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  • Writer's pictureTina Radcliffe

Understanding the MENTOR Archetype

Once again, I’m going to talk about Michael Hague and Christopher Vogler’s The Hero’s 2 Journeys. Specifically, the character known as the mentor archetype.

I ’ll start with a little background behind the Hero’s Journey.

Joseph Campbell was an American author and teacher known for his studies in the field of comparative mythology. He applied modern psychology to mythology and outlined what is known as the Hero’s Journey in his book The Hero With a Thousand Faces.

In Campbell’s book, the Mentor is a supernatural aid, “an old crone or an old man who provides the adventurer with amulets against the forces they will pass.

In the first books, we were introduced to as children, we saw the mentor as a benign, protecting power, helping the protagonist on the road to destiny. Think fairy godmothers or Glinda the Good Witch in Frank Baum’s book, or Merlin and in the tales of King Arthur. They can also be supernatural helpers in the form of wizards, hermits or shepherds. They supply amulets and advice the hero requires. Another example is Jiminy Cricket in the Disney version of Pinocchio.

What about the mentor in the romances we write?

Christopher Vogler’s first discusses the mentor in his book, based on Campbell’s work, called The Writer’s Journey. The same info is found on his portion of the DVD and CD of The Hero’s 2 Journeys.

Vogler lists these functions of the mentor:

Teaching and training-the key function of the mentor.

Gift-giving-a clue, a key, a magic token or a piece of advice or warning. Vogler tells us that gifts are usually earned by learning, sacrifice or commitment.

Inventor-some mentors are scientists or inventors and their gifts are their creations.

Conscience- some mentors function as the moral compass for the hero.

Motivation-the role of some mentors is to motivate the hero to overcome their fears.

Planting-clues or props can be planted by the mentor for use by the hero, later in the story.

Types of Mentors:

Dark Mentors-or the anti-Mentor. The mentor who attempts to lead the hero down the road to self-destruction. Or the dark mentor could be a mentor that the hero outgrows. Their advice is no longer valid as the hero moves to the next stage of development.

Fallen Mentors-the mentor who is on his own journey and needs to get it together themselves to not only help the hero but themselves as well.

Continuing Mentors-they provide assignments for the hero and “set the story in motion.” They are often bosses or senior authority mentors.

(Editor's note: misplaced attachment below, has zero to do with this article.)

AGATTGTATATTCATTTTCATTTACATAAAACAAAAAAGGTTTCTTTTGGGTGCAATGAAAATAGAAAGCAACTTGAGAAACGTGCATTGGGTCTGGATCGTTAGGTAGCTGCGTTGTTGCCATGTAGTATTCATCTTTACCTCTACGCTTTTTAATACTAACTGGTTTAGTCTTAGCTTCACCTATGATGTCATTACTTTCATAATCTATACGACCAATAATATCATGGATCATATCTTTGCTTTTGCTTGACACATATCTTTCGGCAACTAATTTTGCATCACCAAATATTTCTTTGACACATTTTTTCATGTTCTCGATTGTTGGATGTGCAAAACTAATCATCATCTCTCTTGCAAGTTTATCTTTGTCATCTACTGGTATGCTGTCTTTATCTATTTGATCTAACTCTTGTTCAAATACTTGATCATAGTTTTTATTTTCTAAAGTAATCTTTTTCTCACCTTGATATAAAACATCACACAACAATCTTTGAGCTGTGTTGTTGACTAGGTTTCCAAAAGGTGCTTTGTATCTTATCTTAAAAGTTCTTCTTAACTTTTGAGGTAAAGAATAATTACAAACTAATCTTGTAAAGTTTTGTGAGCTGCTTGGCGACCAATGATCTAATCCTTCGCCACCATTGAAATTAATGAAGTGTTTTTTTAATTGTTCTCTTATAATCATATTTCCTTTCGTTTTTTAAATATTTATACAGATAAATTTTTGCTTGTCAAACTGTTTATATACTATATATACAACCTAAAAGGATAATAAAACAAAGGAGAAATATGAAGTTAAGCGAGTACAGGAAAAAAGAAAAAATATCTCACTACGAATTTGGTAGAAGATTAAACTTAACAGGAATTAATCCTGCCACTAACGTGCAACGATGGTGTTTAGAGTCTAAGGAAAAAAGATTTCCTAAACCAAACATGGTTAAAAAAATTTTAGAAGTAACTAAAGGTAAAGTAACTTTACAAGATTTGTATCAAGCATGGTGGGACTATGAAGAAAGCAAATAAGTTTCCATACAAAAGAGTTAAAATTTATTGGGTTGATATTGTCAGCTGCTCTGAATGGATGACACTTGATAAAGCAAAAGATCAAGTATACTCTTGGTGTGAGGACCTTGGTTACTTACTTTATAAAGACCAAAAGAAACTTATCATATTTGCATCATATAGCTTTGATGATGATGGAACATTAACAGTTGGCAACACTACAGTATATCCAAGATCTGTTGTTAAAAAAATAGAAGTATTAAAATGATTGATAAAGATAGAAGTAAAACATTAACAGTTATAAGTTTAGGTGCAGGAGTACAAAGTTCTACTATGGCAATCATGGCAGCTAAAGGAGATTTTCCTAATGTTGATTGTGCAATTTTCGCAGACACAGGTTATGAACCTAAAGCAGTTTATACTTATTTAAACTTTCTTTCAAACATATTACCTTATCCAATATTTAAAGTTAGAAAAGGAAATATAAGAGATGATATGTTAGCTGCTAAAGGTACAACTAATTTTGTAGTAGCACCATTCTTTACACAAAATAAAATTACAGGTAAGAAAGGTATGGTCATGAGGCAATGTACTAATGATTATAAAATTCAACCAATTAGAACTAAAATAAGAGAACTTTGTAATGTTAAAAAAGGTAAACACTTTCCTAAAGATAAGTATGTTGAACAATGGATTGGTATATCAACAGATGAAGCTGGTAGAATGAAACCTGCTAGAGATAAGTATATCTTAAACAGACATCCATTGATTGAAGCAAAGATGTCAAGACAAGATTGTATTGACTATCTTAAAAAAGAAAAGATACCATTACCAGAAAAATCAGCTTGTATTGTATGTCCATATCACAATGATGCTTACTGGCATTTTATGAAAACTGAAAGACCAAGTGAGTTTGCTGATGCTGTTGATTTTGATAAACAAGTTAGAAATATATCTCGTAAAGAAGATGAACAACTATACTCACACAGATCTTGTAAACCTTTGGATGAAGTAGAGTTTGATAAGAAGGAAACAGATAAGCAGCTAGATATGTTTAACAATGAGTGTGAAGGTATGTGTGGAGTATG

Multiple Mentors-the hero may have a mentor for each specific skill they need for the journey.

Comic Mentors-often seen in romantic comedies as the hero or heroine’s best friend (male or female). Their advice can often lead the hero/heroine astray.

Inner Mentor-seen where the hero is a loner and has internalized an inner code of conduct or ethics.

On to Michael Hauge who calls the mentor archetype the Reflection Character.

The reflection character is the sidekick character. They help the hero achieve their outer goals, by attempting to get the hero to step up to the plate and face their fears. On an inner level, the reflection character acts like a conscience.

“In real life, the reflection character is one, who, no matter how difficult or painful, offers honesty, loyalty, and real friendship.” He helps the hero reach his goal by making him accountable.

They can be the teacher, trainer, coach or therapist who gives the hero skills to achieve their goal.

Both Vogler and Hauge agree that the mentor is usually introduced in Act 1, in the first ten percent of the story.


1. They provide a way to share backstory through dialogue.

2. They help eliminate large chunks of introspection by the hero.

3. They can add variety and spice and uniqueness to your story.

4. They can help move your plot forward.

5. They help develop your character arc as the hero learns the lesson they must learn.

6. They can provide a thread of unity/continuity in series books.

7. They push the hero out of their comfort zone.

Now let’s talk my favorite mentor/reflection character-DONKEY in Shrek. The first movie which we all know is NOT a movie for kids. It is a thoroughly adult film.

Some dialogue between Donkey and Shrek:

Donkey: Hey, what’s your problem, Shrek? What do you have against the world anyway? Huh?”

Shrek: “Look, I’m not the one with the problem. Okay? It’s the world that seems to have a problem with me. People take one look at me and go, ahhh. Help. Run. A big stupid ugly ogre.

They judge me before they even know me. That’s why I’m better off alone.”

Do you love it?? No boring, internal narrative in 'sequel.’ We have his internal conflict right there, live in 'scene,’ thanks to the mentor. What else do we have? E.M.O.T.I.O.N

And, the plot thickens as the mentor attempts to push Shrek out of his comfort zone and admit how he feels. It totally keeps us rooting for the hero too. ONCE AGAIN...EMOTION!

Donkey: “Look, I’m an animal and I got instincts and I know that you two were digging on each other. I could feel it.”

Shrek: “Oh, you’re crazy. I’m just bringing her back to Farquaad.”

Donkey: “Okay, come on Shrek. Wake up and smell the pheromones. Just go in there and tell her how you feel.”

Shrek: “There’s nothing to tell. Besides, even if I did tell her, well, you know... And I’m not saying I do...’cause I don’t... She’s a princess, and I’m...

Donkey: “An ogre?”

Shrek: Yeah. An ogre.

I rest my case with this final scene from Shrek:


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